Sometimes, you go to college with a declared major. Sometimes, it works out. Sometimes, though, it takes everything short of a little blood to force yourself to attempt to enjoy your classes. It is not noticeable at first, but it comes in slow movements. One day, you feel as though this major was the best decision of your life because you feel fulfilled during class discussions. Other times, though, you find yourself facing your computer screen with glazed eyes and your first D on a test.
You try to enjoy class. You even make an attempt to talk to more people and research controversial and well-established topics within the subject. What you soon realize is how you fell in love with an idea rather than a concrete subject. They told us in English classes: abstract ideas are thoughts you cannot physically grasp such as love or excitement. Concrete objects, though, are items you can physically touch such as a person or a book. We tend to fall in love with the abstract before understanding the underlying concrete actualities of reality.
Maybe you grew up fantasizing about being a reporter in the midst of political controversy or after a celebrity’s death, but how would you truly react in these scenarios? When you realize you would rather research your own information without worrying about prying into other people’s lives, you also soon realize how little you would be wanted in a newsroom. These ideas fabricate the actualities of the real workforce.
While it would be ideal to show up at a modern and crisp desk with a view of the skyline in New York City while you wholeheartedly receive a salary for updating your blog, this is not typically how careers form. They form by completing the worst work in the field. Do you want to become an editor? Are you okay with fetching coffee and organizing your boss’s calendar before you become your own boss? Then, awesome! You are probably on the right path if it is your dream to edit other’s pieces and be the face for your own publication as well.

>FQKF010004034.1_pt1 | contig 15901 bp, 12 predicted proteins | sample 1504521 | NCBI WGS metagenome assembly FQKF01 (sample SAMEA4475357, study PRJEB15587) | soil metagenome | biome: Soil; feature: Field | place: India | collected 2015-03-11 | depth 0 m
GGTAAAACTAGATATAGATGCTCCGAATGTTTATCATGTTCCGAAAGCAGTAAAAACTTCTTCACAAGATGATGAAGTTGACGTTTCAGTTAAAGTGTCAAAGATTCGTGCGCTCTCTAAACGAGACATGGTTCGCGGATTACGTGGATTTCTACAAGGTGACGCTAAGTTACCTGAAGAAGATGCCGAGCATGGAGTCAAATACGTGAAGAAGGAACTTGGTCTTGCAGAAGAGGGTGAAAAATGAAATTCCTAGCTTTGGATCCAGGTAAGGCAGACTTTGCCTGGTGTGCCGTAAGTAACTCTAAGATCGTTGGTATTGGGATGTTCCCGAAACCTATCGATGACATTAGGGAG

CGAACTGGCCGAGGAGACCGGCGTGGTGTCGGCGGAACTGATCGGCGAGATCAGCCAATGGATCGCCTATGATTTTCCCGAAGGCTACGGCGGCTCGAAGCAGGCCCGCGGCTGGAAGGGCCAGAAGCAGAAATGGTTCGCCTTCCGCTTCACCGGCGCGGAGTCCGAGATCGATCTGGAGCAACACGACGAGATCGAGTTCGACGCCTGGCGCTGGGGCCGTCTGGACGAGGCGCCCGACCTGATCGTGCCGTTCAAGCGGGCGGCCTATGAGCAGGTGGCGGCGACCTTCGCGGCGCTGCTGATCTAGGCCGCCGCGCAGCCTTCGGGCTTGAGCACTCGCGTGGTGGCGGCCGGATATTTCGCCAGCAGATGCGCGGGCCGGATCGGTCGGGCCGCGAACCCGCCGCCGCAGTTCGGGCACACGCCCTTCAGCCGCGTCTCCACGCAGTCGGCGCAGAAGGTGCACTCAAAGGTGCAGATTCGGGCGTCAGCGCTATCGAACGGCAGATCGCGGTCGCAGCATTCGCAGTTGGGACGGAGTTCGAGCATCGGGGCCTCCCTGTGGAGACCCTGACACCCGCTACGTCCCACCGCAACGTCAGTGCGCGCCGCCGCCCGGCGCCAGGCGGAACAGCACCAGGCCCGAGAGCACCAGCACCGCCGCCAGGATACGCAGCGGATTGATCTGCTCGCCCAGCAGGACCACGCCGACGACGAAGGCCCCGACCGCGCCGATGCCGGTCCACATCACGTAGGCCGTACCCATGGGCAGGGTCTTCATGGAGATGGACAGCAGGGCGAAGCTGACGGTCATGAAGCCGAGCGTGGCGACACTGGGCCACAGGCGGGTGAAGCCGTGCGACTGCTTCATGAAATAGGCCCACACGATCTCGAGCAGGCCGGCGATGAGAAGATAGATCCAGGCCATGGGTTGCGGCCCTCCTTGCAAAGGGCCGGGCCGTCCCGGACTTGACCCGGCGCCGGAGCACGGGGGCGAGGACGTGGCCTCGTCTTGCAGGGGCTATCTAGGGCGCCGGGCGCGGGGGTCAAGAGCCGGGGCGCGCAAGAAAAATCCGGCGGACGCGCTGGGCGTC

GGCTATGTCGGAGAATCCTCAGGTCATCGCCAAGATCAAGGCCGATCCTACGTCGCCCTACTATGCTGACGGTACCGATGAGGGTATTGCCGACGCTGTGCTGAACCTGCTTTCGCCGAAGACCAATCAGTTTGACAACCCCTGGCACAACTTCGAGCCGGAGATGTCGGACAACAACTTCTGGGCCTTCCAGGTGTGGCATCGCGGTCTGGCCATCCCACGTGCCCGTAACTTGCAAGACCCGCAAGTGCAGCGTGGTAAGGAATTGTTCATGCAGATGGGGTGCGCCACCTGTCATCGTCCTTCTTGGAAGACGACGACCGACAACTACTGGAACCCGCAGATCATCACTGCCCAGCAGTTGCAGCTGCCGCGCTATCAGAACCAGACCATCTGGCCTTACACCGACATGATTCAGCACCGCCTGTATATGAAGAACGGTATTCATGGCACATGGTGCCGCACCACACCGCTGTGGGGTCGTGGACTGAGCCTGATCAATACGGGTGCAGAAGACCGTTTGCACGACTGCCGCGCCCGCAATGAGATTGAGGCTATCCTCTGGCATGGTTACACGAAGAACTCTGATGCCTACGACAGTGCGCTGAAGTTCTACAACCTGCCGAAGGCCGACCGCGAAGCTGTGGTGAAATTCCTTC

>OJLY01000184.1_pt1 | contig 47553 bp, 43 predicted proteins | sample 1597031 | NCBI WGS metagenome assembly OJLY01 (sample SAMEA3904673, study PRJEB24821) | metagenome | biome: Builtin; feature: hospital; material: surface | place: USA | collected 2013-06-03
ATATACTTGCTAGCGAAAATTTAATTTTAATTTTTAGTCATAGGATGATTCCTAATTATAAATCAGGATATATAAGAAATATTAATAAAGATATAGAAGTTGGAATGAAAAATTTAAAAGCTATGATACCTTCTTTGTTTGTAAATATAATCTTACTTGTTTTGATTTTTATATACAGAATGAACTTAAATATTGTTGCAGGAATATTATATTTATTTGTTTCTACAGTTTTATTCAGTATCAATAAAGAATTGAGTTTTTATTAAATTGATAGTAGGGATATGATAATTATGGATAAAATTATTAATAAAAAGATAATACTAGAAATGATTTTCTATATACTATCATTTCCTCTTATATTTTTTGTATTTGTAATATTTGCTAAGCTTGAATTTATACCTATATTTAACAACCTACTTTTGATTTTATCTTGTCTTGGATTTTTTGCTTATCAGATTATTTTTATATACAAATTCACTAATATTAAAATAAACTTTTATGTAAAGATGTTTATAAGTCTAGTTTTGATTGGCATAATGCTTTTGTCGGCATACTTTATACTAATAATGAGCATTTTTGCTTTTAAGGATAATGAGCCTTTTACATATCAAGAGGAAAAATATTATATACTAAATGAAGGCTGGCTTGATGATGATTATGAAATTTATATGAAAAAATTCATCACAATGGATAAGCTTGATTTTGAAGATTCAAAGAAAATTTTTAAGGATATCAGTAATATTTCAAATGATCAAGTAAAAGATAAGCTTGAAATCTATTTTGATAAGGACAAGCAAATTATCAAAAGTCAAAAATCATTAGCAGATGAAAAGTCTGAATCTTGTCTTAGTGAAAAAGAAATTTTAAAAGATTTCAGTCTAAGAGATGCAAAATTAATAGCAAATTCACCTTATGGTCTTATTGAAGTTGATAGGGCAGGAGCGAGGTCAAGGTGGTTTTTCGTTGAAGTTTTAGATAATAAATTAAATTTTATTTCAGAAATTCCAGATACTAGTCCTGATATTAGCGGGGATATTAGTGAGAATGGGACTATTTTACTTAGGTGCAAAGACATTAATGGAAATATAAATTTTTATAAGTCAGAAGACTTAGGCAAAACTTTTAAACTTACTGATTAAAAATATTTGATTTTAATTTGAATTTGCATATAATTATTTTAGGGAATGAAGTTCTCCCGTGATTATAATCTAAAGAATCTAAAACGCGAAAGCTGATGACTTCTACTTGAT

Essentially, it is important to understand the concrete elements of your desired profession or college major. This explains why I have had three different majors and sifted through various minors to complement those majors within only three years of being an undergraduate student. We do not realize the turmoil certain professions undergo, and unless you are willing to undergo those facets of mayhem, you probably should not be on your current path.
Is that not how we create our own futures, though? Should we not form our own paths?
This is the point. In order to find your way in life, you need to begin by slashing through the greenery and forming your foundation for your path. Even if you begin by placing pebbles one at a time, at least you are on your way. There may come a time when you face a circumstance and you decide to change your direction. It is okay. This is your path, your journey, and you will reach your personal destination.
Lauren is a Ball State University alumna with a Bachelor's degree in English and a concentration in Creative Writing. She enjoys breakfast for dinner with a side of literary enjoyment.